One of the many aims of the Affordable Care Act of 2010 was to make health coverage more accessible to a wide range of people. Employees of small businesses are often uninsured or underinsured because their employers, for financial or other reasons, don't provide health coverage. So a small business health care tax credit program was created as part of the ACA to encourage more small-business owners to buy health insurance for their workers.
To be eligible for the tax credit, a business can have the equivalent of no more than 25 full-time employees. ("Equivalent" means that part-time employees count as a fraction of a full-time employee. A business could have up to 50 half-time employees and still qualify for the program.) The average yearly salary of the full-time employees must be no more than $50,000, and the employer must be responsible for at least half of its employees' health premiums. The credit works on a sliding scale and is designed to help smaller businesses by providing them with bigger credits.
The small business health care tax credit is refundable, meaning that an employer can collect a refund if the credit exceeds the business's tax obligation. For the tax years 2010 through 2013, an employer could take a maximum credit of 35 percent through the program. Small tax-exempt businesses could receive at most a 25 percent credit. In 2014, these percentages increased to 50 percent and 35 percent, respectively. Employers can claim a business expense deduction for any premiums they pay in excess of the credit, allowing them to take advantage of both deductions and credits on health care expenses for their employees. Starting in 2014, the credit is available only for two consecutive years -- but employers do have the option of amending their tax returns to claim the credit. This option is good for three years after a return was filed, or two years after a payment was made for that year.
Another change for 2014 is that the employer's health plan must be offered through the Small Business Health Options Program (SHOP) marketplace, which was established through the Affordable Care Act. For more information on how SHOP works, keep on going to the next page.
How the SHOP Marketplace Works
The Small Business Health Options Program (SHOP) marketplace was conceived as a virtual space where small-business owners could shop for, compare and buy health insurance plans for their employees. It opened in 2014, with some states running their own SHOPs and the federal government operating the rest. (As of July 2014, 17 states and the District of Columbia had state-based SHOPs, and the federal government was in charge of the other 33 states [source: Health Affairs].) The plan was to start off with a one-size-fits-all approach, with employers selecting one plan that would work for all of their employees. Then there would be a transition into an employee choice model, similar to the individual marketplace on Healthcare.gov. Under employee choice, workers would be able to pick from a range of plans on the bronze, silver, gold and platinum levels, based on amount of coverage, premium costs and out-of-pocket expenses.
But that transition hit a few snags. In April 2013, well before the SHOPs opened, the Department of Health & Human Services announced that mandatory employee choice wouldn't start until 2015. And then in May 2014, that deadline got pushed to 2016. As of the end of 2014, all of the state-run SHOPs had already implemented employee choice. Fourteen of the federally run SHOPs were expected to offer it in 2015, with the rest joining in 2016 [source: Health Affairs].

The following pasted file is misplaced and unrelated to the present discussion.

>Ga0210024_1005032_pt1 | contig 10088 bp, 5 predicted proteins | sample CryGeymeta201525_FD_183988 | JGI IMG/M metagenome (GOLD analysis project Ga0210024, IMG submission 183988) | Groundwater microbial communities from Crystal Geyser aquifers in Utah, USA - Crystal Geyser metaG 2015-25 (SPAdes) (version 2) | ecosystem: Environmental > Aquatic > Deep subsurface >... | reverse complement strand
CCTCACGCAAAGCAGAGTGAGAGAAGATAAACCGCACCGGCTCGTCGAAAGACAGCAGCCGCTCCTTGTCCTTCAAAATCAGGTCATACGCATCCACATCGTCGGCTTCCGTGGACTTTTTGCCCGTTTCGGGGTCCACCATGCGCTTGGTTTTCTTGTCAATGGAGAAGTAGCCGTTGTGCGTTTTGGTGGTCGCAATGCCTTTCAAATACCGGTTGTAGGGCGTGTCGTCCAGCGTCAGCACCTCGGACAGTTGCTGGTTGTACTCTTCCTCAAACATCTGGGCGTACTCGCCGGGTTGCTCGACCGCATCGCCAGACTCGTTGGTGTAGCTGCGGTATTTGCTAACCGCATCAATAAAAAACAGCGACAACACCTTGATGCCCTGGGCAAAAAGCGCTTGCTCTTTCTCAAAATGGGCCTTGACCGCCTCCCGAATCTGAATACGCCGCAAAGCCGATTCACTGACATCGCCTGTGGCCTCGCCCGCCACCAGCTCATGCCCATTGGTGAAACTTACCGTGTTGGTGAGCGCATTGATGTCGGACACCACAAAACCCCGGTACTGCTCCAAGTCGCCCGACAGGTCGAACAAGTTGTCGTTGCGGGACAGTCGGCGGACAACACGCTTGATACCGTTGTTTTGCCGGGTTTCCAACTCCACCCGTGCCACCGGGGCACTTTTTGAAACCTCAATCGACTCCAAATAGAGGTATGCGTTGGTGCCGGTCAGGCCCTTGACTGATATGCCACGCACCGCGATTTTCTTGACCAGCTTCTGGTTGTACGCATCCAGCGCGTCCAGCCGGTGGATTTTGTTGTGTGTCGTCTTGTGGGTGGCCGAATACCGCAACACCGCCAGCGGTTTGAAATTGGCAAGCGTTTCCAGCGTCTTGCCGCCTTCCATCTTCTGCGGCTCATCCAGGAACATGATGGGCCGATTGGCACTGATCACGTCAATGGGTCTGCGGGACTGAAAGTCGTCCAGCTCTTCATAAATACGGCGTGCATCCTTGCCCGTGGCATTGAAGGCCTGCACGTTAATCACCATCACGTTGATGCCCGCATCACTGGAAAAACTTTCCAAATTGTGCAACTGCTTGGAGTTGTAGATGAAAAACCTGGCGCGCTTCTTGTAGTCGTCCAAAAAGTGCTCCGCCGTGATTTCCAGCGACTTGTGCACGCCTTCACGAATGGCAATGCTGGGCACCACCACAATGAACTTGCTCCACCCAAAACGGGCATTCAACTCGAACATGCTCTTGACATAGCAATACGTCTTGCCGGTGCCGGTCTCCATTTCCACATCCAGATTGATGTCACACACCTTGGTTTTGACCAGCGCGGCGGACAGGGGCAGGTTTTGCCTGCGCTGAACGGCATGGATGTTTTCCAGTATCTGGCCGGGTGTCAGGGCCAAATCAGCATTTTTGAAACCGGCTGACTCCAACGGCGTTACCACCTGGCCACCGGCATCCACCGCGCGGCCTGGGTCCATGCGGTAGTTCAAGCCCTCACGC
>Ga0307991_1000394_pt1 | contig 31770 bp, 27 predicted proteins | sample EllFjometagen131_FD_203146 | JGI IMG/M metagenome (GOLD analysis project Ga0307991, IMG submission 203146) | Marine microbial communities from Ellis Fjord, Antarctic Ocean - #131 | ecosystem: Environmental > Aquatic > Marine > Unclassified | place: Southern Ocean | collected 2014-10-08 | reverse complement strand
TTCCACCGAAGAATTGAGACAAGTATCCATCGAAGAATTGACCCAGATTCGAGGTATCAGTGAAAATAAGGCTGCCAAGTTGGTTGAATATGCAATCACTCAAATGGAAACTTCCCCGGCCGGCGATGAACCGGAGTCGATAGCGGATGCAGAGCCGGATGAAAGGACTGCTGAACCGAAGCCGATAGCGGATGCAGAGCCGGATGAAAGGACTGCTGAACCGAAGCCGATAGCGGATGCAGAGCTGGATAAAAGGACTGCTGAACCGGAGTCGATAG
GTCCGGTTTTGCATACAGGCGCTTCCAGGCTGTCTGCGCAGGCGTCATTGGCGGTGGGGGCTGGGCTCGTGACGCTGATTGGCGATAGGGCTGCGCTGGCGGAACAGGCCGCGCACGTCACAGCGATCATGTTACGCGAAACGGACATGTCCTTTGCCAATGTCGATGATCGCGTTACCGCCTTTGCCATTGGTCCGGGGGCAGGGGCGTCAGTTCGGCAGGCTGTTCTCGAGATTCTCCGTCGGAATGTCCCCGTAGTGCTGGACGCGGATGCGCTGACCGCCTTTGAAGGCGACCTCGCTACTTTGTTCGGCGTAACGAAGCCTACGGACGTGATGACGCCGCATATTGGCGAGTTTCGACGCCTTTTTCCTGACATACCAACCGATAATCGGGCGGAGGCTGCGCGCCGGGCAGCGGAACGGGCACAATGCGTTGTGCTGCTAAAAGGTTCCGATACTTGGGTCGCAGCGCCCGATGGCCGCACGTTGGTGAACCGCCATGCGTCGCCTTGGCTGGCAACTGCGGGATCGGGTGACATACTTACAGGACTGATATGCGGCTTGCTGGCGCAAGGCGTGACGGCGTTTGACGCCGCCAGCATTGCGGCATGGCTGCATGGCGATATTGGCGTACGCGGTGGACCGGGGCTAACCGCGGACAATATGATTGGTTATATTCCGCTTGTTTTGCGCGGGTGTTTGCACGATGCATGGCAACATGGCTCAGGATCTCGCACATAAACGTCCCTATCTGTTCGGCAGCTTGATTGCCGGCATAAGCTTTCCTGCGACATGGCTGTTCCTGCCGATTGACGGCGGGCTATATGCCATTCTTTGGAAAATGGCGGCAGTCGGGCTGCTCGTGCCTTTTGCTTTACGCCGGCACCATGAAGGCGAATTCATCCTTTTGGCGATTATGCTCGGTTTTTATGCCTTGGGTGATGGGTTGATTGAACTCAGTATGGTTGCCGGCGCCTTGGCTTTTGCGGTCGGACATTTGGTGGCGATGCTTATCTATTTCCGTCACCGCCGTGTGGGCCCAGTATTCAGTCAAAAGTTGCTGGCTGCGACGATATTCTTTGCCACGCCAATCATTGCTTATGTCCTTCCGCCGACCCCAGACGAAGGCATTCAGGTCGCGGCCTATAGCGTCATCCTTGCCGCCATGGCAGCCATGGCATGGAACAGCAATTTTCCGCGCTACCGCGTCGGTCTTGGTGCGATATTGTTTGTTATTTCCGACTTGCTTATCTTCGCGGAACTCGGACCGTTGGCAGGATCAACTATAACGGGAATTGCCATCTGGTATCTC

Enrollment in the small business health care tax credit program and use of SHOP has been slower than expected at the start, with detractors saying that the employee and salary guidelines are too narrow and exclude many businesses that could benefit from the program. Insurers in some states have been slow to sign up, too, so employers don't have much of a choice when they're SHOPping. But things are expected to ramp up in 2016 when employee choice is finally mandatory across the board.
To learn more about the world of health care reform and tax credits, take a look at the links on the next page.
Author's Note: How Small Business Health Care Tax Credits Work
It boggles the mind to think of all the money and work that goes into creating such a system, and then to have it not well-received. One article I read said that only 100 businesses had signed up in the state of New Jersey.
- Akinnibi, Fola. "Small businesses can save with health care tax credit." USA Today, Dec. 9, 2013. (Nov. 19, 2014) http://www.usatoday.com/story/money/business/small%20business/2013/12/09/small-business-affordable-care-tax-credit/3784909/
- Health Affairs. "Employee Choice." Sept. 18, 2014. (Nov. 20, 2014) http://www.healthaffairs.org/healthpolicybriefs/brief.php?brief_id=125
- Healthcare.gov. "Overview of the SHOP Markeplace." (Nov. 19, 2014) https://www.healthcare.gov/small-businesses/provide-shop-coverage/
- Internal Revenue Service. "What You Need to Know About the Small Business Health Care Tax Credit." (Nov. 19, 2014) http://www.irs.gov/uac/Small-Business-Health-Care-Tax-Credit-for-Small-Employers
- Unum Group. "For some states, employee choice delayed on SHOP." May 2014. (Nov. 20, 2014) http://www.unum.com/HealthcareReform/Law/201405_01.aspx
- U.S. Department of Health & Human Services. "A Direct New Path to SHOP Marketplace Coverage." Nov. 27, 2013. (Nov. 20, 2014) http://www.hhs.gov/healthcare/facts/blog/2013/11/direct-new-path-to-shop-marketplace.html